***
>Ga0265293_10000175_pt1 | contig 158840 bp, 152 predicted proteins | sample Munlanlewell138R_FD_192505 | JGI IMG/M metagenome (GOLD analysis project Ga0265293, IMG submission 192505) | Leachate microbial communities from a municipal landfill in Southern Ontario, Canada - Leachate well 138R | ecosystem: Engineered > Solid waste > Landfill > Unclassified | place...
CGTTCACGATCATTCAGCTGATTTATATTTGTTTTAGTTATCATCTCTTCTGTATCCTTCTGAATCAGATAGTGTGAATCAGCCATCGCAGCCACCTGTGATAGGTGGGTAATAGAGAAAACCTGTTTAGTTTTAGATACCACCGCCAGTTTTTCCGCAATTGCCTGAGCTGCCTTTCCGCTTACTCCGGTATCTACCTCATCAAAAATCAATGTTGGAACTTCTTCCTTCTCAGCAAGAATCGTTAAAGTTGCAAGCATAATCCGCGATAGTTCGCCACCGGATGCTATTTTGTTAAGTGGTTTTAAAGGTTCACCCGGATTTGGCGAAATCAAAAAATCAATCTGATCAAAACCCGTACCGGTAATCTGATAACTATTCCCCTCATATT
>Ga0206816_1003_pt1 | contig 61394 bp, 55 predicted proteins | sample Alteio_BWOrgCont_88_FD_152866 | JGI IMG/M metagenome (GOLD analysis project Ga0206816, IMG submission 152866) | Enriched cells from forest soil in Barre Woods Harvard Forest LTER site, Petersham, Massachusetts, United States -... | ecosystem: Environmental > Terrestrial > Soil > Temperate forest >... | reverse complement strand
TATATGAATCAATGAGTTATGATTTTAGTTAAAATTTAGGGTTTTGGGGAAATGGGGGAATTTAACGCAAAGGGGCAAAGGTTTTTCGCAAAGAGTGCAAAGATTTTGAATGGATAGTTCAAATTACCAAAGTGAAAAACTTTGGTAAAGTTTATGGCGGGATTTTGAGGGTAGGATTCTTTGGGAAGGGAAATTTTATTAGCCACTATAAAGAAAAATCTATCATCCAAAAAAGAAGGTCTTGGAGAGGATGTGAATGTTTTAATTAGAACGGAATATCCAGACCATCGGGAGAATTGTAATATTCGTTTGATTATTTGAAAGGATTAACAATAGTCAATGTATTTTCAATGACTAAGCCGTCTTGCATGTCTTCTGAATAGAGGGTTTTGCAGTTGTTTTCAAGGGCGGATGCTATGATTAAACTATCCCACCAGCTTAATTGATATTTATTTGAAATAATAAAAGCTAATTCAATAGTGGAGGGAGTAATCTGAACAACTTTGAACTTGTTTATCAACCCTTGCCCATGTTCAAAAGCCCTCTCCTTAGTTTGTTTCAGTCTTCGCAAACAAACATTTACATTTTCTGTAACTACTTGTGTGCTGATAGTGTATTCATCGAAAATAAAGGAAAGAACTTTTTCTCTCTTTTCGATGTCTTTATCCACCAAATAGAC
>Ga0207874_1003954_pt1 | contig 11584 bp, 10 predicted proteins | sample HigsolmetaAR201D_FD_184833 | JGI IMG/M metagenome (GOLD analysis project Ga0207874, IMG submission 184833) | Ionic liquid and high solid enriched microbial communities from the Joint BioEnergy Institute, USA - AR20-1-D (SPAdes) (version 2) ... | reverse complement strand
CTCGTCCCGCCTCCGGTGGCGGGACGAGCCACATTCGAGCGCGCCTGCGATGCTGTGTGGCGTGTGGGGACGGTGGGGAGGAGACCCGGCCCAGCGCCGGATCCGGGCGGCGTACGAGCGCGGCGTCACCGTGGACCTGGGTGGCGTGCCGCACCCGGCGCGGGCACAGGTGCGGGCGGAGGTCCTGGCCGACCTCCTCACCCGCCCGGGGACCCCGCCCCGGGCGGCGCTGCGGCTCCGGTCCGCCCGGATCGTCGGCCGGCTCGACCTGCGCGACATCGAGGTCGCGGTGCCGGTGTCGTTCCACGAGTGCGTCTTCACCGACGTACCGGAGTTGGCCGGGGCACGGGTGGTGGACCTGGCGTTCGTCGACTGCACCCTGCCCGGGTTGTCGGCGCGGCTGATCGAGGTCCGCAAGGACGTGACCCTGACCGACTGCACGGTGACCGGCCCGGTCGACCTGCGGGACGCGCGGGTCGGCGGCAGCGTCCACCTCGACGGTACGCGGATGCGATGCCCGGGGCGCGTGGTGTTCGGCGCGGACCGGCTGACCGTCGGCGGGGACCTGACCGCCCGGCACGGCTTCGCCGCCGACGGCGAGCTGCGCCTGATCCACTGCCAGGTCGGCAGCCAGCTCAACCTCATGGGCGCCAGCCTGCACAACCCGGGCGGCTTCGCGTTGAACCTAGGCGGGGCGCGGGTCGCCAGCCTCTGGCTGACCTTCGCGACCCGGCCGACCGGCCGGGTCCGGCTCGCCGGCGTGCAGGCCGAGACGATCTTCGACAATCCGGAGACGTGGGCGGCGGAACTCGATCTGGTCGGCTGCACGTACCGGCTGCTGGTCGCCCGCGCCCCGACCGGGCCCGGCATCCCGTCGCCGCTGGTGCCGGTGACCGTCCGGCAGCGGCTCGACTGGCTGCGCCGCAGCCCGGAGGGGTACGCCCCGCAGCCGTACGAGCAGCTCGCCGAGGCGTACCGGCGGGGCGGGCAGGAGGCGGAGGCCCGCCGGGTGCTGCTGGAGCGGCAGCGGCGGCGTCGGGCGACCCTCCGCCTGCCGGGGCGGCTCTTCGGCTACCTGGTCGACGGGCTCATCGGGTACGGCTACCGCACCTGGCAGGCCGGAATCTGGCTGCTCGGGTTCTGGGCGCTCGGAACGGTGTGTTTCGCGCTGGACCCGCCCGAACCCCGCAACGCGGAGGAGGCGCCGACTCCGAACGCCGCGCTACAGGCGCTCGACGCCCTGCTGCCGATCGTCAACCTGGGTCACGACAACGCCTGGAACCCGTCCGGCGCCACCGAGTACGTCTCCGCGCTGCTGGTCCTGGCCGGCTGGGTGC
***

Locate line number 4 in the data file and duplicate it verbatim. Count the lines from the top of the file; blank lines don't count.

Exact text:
TATATGAATCAATGAGTTATGATTTTAGTTAAAATTTAGGGTTTTGGGGAAATGGGGGAATTTAACGCAAAGGGGCAAAGGTTTTTCGCAAAGAGTGCAAAGATTTTGAATGGATAGTTCAAATTACCAAAGTGAAAAACTTTGGTAAAGTTTATGGCGGGATTTTGAGGGTAGGATTCTTTGGGAAGGGAAATTTTATTAGCCACTATAAAGAAAAATCTATCATCCAAAAAAGAAGGTCTTGGAGAGGATGTGAATGTTTTAATTAGAACGGAATATCCAGACCATCGGGAGAATTGTAATATTCGTTTGATTATTTGAAAGGATTAACAATAGTCAATGTATTTTCAATGACTAAGCCGTCTTGCATGTCTTCTGAATAGAGGGTTTTGCAGTTGTTTTCAAGGGCGGATGCTATGATTAAACTATCCCACCAGCTTAATTGATATTTATTTGAAATAATAAAAGCTAATTCAATAGTGGAGGGAGTAATCTGAACAACTTTGAACTTGTTTATCAACCCTTGCCCATGTTCAAAAGCCCTCTCCTTAGTTTGTTTCAGTCTTCGCAAACAAACATTTACATTTTCTGTAACTACTTGTGTGCTGATAGTGTATTCATCGAAAATAAAGGAAAGAACTTTTTCTCTCTTTTCGATGTCTTTATCCACCAAATAGAC